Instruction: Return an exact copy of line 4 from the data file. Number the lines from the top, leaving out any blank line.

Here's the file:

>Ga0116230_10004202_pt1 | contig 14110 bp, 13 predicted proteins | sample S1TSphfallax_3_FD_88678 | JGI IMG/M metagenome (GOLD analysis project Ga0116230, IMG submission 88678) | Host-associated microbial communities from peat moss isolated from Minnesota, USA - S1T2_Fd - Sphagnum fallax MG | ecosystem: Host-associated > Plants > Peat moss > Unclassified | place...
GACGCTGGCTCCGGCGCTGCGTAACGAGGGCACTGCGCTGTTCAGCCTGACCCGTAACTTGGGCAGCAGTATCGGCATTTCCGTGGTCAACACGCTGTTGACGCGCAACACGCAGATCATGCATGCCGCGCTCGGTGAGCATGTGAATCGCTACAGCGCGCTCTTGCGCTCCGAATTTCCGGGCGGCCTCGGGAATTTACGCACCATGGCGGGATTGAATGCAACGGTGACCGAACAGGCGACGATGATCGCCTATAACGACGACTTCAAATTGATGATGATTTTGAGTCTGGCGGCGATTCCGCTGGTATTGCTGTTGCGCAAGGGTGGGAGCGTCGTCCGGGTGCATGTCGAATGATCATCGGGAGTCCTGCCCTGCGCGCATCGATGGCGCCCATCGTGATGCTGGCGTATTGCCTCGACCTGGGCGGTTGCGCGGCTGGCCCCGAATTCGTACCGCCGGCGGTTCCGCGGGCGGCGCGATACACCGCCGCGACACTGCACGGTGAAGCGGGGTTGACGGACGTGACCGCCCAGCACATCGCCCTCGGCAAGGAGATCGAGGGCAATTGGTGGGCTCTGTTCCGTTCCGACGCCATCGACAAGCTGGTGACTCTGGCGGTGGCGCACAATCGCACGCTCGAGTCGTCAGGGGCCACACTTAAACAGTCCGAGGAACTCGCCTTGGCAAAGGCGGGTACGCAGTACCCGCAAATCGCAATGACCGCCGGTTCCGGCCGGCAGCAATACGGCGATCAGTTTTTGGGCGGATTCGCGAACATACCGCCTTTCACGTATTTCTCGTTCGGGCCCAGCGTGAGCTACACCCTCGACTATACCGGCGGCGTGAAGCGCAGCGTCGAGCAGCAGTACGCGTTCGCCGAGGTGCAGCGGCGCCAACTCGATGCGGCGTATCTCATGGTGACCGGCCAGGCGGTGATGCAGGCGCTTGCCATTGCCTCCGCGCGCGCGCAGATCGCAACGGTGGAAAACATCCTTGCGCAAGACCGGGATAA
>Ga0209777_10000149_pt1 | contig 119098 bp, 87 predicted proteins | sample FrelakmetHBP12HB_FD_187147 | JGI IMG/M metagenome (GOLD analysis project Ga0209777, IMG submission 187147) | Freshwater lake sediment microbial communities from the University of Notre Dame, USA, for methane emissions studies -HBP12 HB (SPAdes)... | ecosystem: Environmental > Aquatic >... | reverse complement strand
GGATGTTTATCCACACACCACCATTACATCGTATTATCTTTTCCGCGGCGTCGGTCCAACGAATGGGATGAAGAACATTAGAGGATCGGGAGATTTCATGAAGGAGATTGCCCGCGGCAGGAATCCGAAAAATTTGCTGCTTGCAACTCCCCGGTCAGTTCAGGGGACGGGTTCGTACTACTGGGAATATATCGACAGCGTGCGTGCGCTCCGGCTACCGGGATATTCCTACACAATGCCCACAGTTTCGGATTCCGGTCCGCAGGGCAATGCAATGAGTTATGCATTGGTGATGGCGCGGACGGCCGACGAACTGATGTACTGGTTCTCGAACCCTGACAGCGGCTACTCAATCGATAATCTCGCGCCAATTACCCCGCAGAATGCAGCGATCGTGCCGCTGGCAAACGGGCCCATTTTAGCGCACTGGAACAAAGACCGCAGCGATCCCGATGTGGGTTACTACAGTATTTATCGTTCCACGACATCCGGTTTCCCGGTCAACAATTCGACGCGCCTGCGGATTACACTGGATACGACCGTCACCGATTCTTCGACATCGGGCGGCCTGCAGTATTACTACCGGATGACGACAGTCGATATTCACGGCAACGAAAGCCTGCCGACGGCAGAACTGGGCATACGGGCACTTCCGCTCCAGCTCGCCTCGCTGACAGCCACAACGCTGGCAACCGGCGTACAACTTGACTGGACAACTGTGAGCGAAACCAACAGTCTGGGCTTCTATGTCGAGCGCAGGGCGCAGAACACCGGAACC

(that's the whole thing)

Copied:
GGATGTTTATCCACACACCACCATTACATCGTATTATCTTTTCCGCGGCGTCGGTCCAACGAATGGGATGAAGAACATTAGAGGATCGGGAGATTTCATGAAGGAGATTGCCCGCGGCAGGAATCCGAAAAATTTGCTGCTTGCAACTCCCCGGTCAGTTCAGGGGACGGGTTCGTACTACTGGGAATATATCGACAGCGTGCGTGCGCTCCGGCTACCGGGATATTCCTACACAATGCCCACAGTTTCGGATTCCGGTCCGCAGGGCAATGCAATGAGTTATGCATTGGTGATGGCGCGGACGGCCGACGAACTGATGTACTGGTTCTCGAACCCTGACAGCGGCTACTCAATCGATAATCTCGCGCCAATTACCCCGCAGAATGCAGCGATCGTGCCGCTGGCAAACGGGCCCATTTTAGCGCACTGGAACAAAGACCGCAGCGATCCCGATGTGGGTTACTACAGTATTTATCGTTCCACGACATCCGGTTTCCCGGTCAACAATTCGACGCGCCTGCGGATTACACTGGATACGACCGTCACCGATTCTTCGACATCGGGCGGCCTGCAGTATTACTACCGGATGACGACAGTCGATATTCACGGCAACGAAAGCCTGCCGACGGCAGAACTGGGCATACGGGCACTTCCGCTCCAGCTCGCCTCGCTGACAGCCACAACGCTGGCAACCGGCGTACAACTTGACTGGACAACTGTGAGCGAAACCAACAGTCTGGGCTTCTATGTCGAGCGCAGGGCGCAGAACACCGGAACC